This section is from the book "Elements Of The Theory And Practice Of Cookery", by Mary E. Williams. Also available from Amazon: Elements Of The Theory And Practice Of Cookery; A Textbook Of Domestic Science For Use In Schools.
Flavoring: bit of bay-leaf, sprig of parsley, slice of onion, stalk of celery, two or three cloves. (Any or all of these may be used if approved by the patient's physician.) Salt and pepper to patient's taste.
Let the beef stand in the cold water for two hours; then heat slowly, stirring, in a double boiler, until it steams. Strain through doubled cheese-cloth wrung out of cold water, and season. This beef tea should be bright red, showing that it contains albumin in liquid form. The loss of this color shows that it has been overheated. Use great care in reheating; if the albumin coagulates, strain it out. Serve it in a warm glass, red glass if the patient objects to the color of the beef tea.
Directions for preparing beef-juice are given on p. 151. Reheat, season, and serve like beef tea.
Neck of mutton, 2 lb. Cold water, 1 qt.
Bit of bay-leaf. Small sprig of parsley.
Cut the meat into small pieces, soak it with the herbs one hour, then simmer three hours. Strain, cool, and remove fat. Reheat and salt a portion when required. Three tablespoon/ids of rice may be boiled and served in the strained broth.
Raw Beef Sandwiches (See p. 151.)
Broiled Beef Tenderloin Over a carefully broiled slice of tenderloin, squeeze, with a meat-press or lemon-squeezer, the juice of half a pound of beef-round. Season with salt, and with pepper and lemon juice, if the doctor approves. Use no butter.
Lay the chop between slices of glazed writing paper. Trim these to within one inch of the chop, and fold their edges together, enclosing the chop. Broil over hot coals, turning often. The paper holds all the juices. When the chop is cooked, hold it over the dish it is to be served on and remove the paper. Season it and serve on toast.
Clam Broth (one cupful) Large clams, 6 or 8. Water, 1/4 c.
Scrub the clams well with a brush and cold water.
Heat them with the one-fourth cupful of water in a covered saucepan till their shells open. Boil for one minute after this, and strain through cheese-cloth. Serve undiluted, or add a little hot water.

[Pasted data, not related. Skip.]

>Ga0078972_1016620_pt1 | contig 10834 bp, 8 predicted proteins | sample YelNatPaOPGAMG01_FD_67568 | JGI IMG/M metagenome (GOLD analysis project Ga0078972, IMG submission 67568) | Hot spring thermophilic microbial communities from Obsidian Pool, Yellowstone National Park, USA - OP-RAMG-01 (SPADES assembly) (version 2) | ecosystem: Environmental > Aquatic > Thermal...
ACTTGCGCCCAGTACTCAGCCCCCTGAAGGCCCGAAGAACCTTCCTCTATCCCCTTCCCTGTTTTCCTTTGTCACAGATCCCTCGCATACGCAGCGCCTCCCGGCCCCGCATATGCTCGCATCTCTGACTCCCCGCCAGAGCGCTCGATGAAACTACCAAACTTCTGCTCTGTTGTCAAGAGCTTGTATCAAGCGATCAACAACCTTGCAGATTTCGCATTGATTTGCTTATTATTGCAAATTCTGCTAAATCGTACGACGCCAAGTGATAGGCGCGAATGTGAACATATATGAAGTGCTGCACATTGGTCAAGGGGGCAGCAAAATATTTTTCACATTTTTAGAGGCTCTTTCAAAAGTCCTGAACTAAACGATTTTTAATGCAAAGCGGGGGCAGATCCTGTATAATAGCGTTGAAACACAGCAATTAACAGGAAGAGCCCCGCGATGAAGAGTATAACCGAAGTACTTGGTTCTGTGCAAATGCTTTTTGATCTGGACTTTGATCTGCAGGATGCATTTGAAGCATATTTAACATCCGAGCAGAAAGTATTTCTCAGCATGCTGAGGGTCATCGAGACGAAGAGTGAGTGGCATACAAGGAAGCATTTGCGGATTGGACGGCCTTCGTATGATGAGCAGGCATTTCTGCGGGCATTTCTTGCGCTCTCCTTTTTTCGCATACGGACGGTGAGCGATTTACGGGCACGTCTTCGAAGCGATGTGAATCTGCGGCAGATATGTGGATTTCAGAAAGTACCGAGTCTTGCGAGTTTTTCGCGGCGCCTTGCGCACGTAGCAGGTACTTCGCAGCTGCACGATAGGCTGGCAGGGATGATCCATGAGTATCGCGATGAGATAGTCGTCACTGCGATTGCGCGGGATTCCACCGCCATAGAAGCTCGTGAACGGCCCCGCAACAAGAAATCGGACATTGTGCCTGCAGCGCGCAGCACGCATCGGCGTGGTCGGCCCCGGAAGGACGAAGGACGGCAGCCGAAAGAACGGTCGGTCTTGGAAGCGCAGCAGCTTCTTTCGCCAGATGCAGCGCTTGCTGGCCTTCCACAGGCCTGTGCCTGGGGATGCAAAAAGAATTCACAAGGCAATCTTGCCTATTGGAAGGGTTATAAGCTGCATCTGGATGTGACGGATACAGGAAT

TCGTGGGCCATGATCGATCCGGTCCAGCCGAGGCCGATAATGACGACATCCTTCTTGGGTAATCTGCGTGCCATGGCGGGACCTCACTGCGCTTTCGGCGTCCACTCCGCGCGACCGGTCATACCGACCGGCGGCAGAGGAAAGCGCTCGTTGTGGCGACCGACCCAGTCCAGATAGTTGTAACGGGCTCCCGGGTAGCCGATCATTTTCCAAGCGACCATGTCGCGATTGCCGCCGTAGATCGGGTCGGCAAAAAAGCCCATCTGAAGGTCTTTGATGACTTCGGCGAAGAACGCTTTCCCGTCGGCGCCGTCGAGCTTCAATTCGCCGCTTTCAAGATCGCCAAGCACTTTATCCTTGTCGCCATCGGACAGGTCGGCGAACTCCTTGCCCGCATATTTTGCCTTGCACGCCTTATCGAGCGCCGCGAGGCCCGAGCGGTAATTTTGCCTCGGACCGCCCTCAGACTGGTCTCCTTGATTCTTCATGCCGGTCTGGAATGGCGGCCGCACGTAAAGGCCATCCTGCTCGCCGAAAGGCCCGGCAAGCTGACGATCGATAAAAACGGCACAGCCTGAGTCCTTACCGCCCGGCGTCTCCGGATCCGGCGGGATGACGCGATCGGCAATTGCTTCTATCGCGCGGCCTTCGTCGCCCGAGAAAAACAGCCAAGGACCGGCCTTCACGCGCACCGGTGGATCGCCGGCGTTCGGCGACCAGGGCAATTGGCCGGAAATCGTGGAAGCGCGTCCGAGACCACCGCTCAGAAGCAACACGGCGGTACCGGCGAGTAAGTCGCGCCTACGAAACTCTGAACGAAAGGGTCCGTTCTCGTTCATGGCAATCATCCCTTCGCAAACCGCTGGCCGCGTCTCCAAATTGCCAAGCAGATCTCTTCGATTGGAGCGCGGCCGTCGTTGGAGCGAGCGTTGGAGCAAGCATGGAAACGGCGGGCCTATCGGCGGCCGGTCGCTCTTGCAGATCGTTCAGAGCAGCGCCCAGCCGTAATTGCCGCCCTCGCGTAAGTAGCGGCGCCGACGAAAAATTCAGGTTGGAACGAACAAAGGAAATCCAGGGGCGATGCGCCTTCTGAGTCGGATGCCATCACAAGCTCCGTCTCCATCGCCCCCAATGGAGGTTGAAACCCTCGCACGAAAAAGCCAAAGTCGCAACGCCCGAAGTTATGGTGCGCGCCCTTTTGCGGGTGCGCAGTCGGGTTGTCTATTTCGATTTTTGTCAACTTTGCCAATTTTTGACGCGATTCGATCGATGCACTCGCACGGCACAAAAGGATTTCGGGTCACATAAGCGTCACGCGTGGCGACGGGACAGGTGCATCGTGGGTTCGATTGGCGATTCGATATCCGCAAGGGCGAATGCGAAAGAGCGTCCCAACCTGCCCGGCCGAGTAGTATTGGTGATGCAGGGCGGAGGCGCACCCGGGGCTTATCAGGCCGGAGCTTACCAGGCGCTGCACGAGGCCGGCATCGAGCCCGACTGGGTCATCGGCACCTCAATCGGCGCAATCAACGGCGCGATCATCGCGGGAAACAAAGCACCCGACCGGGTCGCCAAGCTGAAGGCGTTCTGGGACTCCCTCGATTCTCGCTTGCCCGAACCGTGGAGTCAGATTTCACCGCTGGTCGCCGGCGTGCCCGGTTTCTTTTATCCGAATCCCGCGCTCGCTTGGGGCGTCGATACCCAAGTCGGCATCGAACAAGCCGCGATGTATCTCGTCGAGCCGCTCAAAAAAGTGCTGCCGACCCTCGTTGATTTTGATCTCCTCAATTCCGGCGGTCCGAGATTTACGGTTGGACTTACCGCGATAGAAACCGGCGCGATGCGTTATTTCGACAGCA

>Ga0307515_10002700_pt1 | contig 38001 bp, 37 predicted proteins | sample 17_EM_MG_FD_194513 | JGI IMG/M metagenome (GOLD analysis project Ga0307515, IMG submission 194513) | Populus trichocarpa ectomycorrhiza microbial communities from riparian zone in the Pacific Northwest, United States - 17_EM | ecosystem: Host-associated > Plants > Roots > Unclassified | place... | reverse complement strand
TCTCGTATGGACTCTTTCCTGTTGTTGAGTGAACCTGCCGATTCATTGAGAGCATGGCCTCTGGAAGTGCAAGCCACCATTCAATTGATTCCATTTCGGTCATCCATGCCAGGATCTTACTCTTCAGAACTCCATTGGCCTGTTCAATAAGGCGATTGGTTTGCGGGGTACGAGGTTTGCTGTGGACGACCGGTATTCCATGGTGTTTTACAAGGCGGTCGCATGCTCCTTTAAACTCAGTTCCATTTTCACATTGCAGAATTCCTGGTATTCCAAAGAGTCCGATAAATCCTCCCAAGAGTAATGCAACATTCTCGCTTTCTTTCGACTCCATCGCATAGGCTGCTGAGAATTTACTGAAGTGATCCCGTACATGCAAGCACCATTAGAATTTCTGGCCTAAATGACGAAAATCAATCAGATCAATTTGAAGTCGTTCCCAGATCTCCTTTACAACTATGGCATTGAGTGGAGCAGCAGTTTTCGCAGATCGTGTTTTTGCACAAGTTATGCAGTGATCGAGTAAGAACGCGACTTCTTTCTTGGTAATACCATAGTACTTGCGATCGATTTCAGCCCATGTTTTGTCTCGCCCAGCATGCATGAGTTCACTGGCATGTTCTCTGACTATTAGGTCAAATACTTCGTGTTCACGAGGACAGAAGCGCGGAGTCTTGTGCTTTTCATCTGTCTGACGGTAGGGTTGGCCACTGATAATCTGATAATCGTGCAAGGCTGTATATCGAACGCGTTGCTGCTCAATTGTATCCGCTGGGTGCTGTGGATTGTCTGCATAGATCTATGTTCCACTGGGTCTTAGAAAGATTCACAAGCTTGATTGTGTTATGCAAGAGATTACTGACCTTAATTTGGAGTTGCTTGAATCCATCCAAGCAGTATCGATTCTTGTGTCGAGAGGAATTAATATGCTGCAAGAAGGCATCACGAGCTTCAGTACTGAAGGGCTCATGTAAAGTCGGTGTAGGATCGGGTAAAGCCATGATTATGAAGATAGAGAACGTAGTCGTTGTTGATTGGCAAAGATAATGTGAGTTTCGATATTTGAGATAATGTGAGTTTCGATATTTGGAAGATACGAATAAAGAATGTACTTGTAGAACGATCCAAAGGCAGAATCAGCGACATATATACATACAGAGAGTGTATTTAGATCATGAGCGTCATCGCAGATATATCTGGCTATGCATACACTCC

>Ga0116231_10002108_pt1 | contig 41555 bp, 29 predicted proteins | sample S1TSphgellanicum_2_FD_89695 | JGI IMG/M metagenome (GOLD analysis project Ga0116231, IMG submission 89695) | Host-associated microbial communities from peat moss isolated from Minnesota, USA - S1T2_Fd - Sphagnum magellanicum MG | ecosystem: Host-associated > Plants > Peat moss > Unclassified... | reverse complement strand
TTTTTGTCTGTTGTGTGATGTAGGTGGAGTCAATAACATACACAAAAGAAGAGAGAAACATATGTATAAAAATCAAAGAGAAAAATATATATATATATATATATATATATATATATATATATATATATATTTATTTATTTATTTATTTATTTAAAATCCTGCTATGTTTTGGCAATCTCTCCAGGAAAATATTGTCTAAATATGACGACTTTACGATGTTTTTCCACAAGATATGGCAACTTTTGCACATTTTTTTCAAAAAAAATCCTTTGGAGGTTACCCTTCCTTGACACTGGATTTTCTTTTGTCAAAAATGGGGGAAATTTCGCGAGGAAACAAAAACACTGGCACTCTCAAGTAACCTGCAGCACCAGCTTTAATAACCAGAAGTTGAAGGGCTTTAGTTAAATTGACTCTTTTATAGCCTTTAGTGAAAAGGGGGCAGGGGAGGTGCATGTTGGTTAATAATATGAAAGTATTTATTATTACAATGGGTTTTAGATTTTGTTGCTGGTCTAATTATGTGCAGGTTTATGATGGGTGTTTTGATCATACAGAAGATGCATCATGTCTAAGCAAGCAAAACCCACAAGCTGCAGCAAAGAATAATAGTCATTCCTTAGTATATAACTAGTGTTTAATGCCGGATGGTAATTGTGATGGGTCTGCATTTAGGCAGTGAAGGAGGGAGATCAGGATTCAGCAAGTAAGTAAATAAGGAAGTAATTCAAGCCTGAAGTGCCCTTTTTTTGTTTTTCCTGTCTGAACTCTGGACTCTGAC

Clam broth can often be taken by a patient who can take no other food.
Granulated gelatin, 1 1/4 tb. Cold water, 1/4 c. Boiling water, 1 c.
Lemon juice, 1 1/2 tb. Sugar, 1/2 c. Wine (sherry or Madeira), 1/2 c.
Make like Lemon Jelly, recipe on p. 164.
Irish moss, 1/4 c. Cold water, 2 c.
Lemon juice and sugar to suit patient's taste.
Soak the moss in cold water till soft. Pick out dark bits and foreign matter. Cook it in the two cupfuls of water in a double boiler for twenty minutes. Strain, flavor, and sweeten. Use hot or cold for patients with throat or bronchial inflammation.
Hot (not scalded) milk, 1 pint.
Juice of 2 lemons (or 6 tablespoonfuls).
Add the lemon juice to the milk; when the latter has curdled, strain it through cloth. Serve the whey hot or cold in a glass.
Use a tray just large enough for the dishes it is to hold. Cover it with a spotlessly clean napkin. Arrange it as if you were setting a place at the table. Use the prettiest dishes you have.
Except in making jellies, gruels, and other foods that are not injured by keeping or reheating, prepare no more food than the patient is likely to eat. No food left by the patient should be served a second time; nor should food that has been in the sick-room be eaten by others.
For further development of topics treated in this section see: -
Pattee : Practical dietetics with reference to diet in disease. Wiley : Infant and invalid foods.
Farmer : Food and cookery for the sick and convalescent. Hill : A Cook-book for nurses.